Toronto
2 min

Where’s your head count?

Police target overcrowding during Pride

Pride is still dealing with allegations of Liquor Licence Act breaches from last year – but organizers say it won’t affect booze service this time around.



Last year the Alcohol And Gaming Commission Of Ontario warned organizers that the south Church St beer gardens was overcrowded, that people were jumping over barriers and those already intoxicated were being served.



“An inspector suggested to us last Pride Day that we were over capacity on one of our four licensed areas. Although we did not agree with their assessment, we did follow their instructions to empty out the beer garden to a certain extent,” says Pride co-chair Kyle Knoeck.



Knoeck says organizers were confident that they were well under capacity, but wanted to co-operate. “We were never cited for any violation.”



Despite that, Pride treasurer Russell Mathew, whose name was on the liquor permits, got a letter last December telling him he could never get an Ontario liquor permit again.



The AGCO says the letter was sent because bartenders were serving people who were already intoxicated.



“It came to our attention while our inspectors were conducting an inspection of the facility, they had noted that they were selling beer to intoxicated persons, and that is against the Liquor Licence Act,” says AGCO spokesperson Ab Campion. Campion says it will only be Mathew who is denied any future special occasion permits, not the organization.



After Mathew received the letter, Pride sent a letter back to the AGCO appealing the decision, but the reply they got in March told them the decision was final.



Pride and the AGCO have met since and have an agreement for Pride to provide a detailed plan of how they’re dealing with all the AGCO issues, including capacity, service to minors and dealing with intoxicated people.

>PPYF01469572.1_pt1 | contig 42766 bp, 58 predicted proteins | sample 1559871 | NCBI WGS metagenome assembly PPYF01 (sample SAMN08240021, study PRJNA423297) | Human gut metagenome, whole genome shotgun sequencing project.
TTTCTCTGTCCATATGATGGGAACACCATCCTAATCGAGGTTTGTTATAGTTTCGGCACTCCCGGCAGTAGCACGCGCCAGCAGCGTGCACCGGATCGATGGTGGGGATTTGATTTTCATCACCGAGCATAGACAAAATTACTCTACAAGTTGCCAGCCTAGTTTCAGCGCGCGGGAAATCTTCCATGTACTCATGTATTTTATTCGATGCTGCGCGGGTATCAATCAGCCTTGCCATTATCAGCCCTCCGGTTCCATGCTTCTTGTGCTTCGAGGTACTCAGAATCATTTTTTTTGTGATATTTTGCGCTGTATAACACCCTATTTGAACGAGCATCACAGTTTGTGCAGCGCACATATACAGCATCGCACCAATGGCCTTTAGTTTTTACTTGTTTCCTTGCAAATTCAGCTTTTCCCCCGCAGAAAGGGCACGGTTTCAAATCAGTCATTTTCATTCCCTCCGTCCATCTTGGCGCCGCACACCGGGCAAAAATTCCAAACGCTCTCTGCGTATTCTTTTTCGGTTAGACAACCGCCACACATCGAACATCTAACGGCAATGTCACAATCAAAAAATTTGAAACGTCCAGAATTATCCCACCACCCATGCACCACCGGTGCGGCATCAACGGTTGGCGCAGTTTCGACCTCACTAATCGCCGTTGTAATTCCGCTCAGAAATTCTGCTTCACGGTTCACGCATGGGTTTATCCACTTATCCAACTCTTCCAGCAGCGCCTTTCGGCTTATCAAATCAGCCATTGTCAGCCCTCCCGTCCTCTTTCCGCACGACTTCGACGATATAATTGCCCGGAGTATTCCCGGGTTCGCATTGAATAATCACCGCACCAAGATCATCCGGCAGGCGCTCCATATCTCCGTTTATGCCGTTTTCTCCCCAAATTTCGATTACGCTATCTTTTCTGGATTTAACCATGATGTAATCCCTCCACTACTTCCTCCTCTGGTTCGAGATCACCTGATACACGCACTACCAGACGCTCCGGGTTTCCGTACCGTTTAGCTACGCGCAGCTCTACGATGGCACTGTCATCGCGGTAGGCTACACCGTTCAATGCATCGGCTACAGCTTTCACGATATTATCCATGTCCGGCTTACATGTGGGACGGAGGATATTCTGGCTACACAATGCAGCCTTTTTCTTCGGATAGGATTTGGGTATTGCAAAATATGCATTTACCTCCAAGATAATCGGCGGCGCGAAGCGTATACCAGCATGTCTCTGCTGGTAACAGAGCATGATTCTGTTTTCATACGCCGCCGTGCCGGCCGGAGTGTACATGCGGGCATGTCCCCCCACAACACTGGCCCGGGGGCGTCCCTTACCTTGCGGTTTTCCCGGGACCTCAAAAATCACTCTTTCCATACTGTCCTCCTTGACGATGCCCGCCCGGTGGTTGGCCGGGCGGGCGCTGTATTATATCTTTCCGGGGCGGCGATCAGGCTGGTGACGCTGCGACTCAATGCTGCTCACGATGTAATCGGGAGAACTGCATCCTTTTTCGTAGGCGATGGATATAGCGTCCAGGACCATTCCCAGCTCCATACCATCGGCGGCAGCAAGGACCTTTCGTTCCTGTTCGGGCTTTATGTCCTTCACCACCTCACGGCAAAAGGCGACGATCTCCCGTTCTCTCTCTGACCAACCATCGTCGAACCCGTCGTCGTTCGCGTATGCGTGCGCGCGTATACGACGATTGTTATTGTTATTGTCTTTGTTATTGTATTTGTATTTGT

“We’re going beyond the legal requirements here in order to meet the concerns of the AGCO,” says Mathew. He says things changed when the inspection services were turned over the Ontario Provincial Police from the AGCO’s own inspectors. Before that happened, the inspectors used a more co-operative approach, Mathew says.



“They were interested in working with you, but the OPP sees it more as a law enforcement thing rather than a working relationship. The AGCO has been quite aggressive in the past couple of years,” says Mathew.



The paid staff in the north, south and central beer gardens all have their Smart Serve certification, a program that educates servers on how to recognize signs of intoxication and manage those who are already intoxicated. Mathew says that even the Team Toronto volunteers in the central beer garden will be viewing the video.



Mathew says there was no problem last year and that the liquor inspection caused Pride to lose money.



“Asking people to leave meant a loss in sales because the garden was running under capacity at a very peak time,” he says. “One of the problems is that [the south garden] is long and narrow, and most people congregate near the stage, making it look overcrowded.”



Mathew says there are paid security people at the gate with manual counters who keep track of people.